On Confidence

One of my girlfriends and I talk about this a lot. We bemoan that our schools don’t teach our daughters how to be confident. In relationships and in the workplace, confidence seems to be a make-or-break key to success.

How can we inspire confidence? As parents and teachers, we can model confidence. Or, at the very least, model competence. Then, move on towards excellence.

I tell my kids the best way to be confident is to be prepared.

I have had a funny relationship with confidence. At times, I am overly confident — optimistically reporting my capabilities (and then, behind the scenes, scrambling to skill up). Other times, I am insecure. My voice shakes and my body posture gets smaller.

I attribute my confidence problem to one small fact — I don’t like to be wrong. And when I am, I get defensive, mad at myself for not knowing all of the answers from all of the angles.

Last week I led a blogging workshop at the Hudson -Mohawk ASTD. (photo by Mark Grimm)
Last week I led a blogging workshop at the Hudson -Mohawk ASTD. (photo by Mark Grimm)

Recently, when I don’t know something, I’ve tried a new method. In my presentations or workshops, I’ll say, “That’s a great question. I really don’t know.” I might say, “I’ll get back to you on that.” Or better yet, I’ll kick the question back to the group and use my curiosity as an opportunity to find the wisdom from the crowd.

Another inspiration has been from the Ted Talk by Amy Cuddy on body language. Cuddy shows that when you strike a power pose for even two minutes, you are perceived as “assertive, confident and comfortable.” A power pose could be a Wonder Woman stance, a wide-armed and wide-legged stance, or a feet-on the table, hands behind-the-head stretching pose.

Cuddy advises that we not ‘fake it ’til we make it,’ but we ‘fake it ’til we become it.’

That’s what I’m doing with confidence. Only I’m not faking it. I truly am curious and I am prepared. My friend Evelyn suggested that in presentations, we should get ‘large and in charge.’ I like that. And that’s what I will suggest to my girls.

 

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Writing at the Unconference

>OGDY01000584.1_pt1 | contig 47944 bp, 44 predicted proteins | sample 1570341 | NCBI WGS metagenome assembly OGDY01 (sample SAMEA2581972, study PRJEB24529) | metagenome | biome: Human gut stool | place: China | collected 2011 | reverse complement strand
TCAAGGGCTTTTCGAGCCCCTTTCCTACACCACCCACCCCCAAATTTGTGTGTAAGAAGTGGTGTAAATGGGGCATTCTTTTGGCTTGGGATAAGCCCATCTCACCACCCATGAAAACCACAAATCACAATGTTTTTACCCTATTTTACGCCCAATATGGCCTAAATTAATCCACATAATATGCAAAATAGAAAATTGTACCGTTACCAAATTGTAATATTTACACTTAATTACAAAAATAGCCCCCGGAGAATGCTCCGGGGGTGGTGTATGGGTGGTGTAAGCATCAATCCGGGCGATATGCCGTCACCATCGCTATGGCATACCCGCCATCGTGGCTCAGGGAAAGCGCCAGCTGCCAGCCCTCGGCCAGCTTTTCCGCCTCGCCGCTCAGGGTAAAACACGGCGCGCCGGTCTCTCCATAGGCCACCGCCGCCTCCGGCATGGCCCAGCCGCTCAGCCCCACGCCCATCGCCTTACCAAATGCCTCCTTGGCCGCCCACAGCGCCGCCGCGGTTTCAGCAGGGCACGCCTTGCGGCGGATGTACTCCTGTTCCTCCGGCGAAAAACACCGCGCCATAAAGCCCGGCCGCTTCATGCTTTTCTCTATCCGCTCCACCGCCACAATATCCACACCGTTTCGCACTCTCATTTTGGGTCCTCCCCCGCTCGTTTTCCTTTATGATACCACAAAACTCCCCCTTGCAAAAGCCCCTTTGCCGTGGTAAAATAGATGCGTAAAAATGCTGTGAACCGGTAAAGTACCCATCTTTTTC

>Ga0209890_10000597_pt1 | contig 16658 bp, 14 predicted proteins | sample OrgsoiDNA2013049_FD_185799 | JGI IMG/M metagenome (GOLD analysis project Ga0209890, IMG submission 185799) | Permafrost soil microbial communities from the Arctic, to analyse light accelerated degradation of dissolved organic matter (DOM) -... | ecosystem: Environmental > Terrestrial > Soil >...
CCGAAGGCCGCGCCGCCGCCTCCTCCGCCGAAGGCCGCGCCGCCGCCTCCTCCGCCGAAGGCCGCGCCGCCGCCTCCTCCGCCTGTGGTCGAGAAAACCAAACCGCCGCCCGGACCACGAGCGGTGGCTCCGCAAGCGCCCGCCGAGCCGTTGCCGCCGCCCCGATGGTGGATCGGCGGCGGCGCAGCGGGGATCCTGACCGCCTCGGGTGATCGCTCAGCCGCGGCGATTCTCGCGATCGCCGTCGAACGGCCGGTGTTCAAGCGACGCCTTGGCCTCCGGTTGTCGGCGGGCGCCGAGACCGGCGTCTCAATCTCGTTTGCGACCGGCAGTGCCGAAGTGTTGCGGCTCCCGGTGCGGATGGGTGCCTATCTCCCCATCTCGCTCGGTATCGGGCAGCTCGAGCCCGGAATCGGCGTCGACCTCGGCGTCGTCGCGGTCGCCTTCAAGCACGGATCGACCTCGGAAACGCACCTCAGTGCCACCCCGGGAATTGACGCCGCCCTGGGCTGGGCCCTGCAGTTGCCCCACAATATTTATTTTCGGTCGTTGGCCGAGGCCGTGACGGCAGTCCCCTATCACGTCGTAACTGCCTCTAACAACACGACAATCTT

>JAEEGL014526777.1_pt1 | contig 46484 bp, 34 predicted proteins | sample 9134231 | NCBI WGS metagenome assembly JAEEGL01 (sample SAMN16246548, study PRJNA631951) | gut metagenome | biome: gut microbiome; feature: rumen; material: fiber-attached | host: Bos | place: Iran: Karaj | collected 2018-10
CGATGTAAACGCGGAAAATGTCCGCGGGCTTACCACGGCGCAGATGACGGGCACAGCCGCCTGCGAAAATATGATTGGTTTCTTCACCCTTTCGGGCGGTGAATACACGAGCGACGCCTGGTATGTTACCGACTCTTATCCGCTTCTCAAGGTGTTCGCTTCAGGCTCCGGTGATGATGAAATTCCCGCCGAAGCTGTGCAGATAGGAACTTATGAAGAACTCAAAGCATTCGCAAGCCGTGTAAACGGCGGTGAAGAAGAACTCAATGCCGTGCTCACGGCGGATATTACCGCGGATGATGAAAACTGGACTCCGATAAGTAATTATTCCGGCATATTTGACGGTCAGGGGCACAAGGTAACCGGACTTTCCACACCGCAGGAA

Today was the unconference #IndieCon at New Work City, my coworking space. When I got there, I learned that at an unconference, participants just sign up for the workshop they want to teach. On Thursday night, I had taught Blogging Basics so one of my coworkers suggested I offer a taste of that workshop in one of 30 minute sessions this afternoon.

I did. I had a wonderful group. I gave the bloggers seven minutes to write (then added two more). I offered “hungry for more,” as one of the creative writing prompts to pump the well and get the words flowing. So, in less than 10 minutes, this is what I came up with.

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I’m hungry for more. I am looking to learn more, I’m grateful for the business I have, leading the workshops I lead, but I want to lead a writing workshop in the Amalfi coast, in a Paris cafe, or on a Guatamalan mountaintop.

I have a bad case of wanderlust.

At my Dangerous Writing workshop with the IWWG (International Women’s Writing Guild) last month, several of the participants had traveled to Natalie Goldberg’s workshop in Italy. One participant said I was a better teacher than Natalie, which blew me away. (Yes, I’m a competitive creative writing teacher!)

And, my student added, she would take an international writing excursion with me, because, besides being a good teacher, I would let her and her friends drink when we traveled together to the castle in Italy.

“Of course, I would let you drink,” I said. Curious about the most famous creative writing teacher’s motivation, I asked, “Why wouldn’t Natalie let you drink?”

“Because then we might become friends,” another of my students who had been on Natalie’s writing workshop chimed in.

Maybe Natalie wanted clear-headed writers. I understand. I know Cheever wrote his best stuff when he sobered up. And I know that the myth of the alcoholic writer is simply a myth, but still, on a writing retreat to Italy, I think we can imbibe.

I love the word ‘imbibe.’ It is such a buttoned-up word and yet the act of drinking is buttoned down.

I am hungry to button down.

I am hungry. Or maybe I am thirsty to imbibe.

***

Here are two photos from my day today. This first is from my early morning birding with Charles Chessler in Central Park. And the last is from my bike ride home from the Unconference along the Hudson River path.

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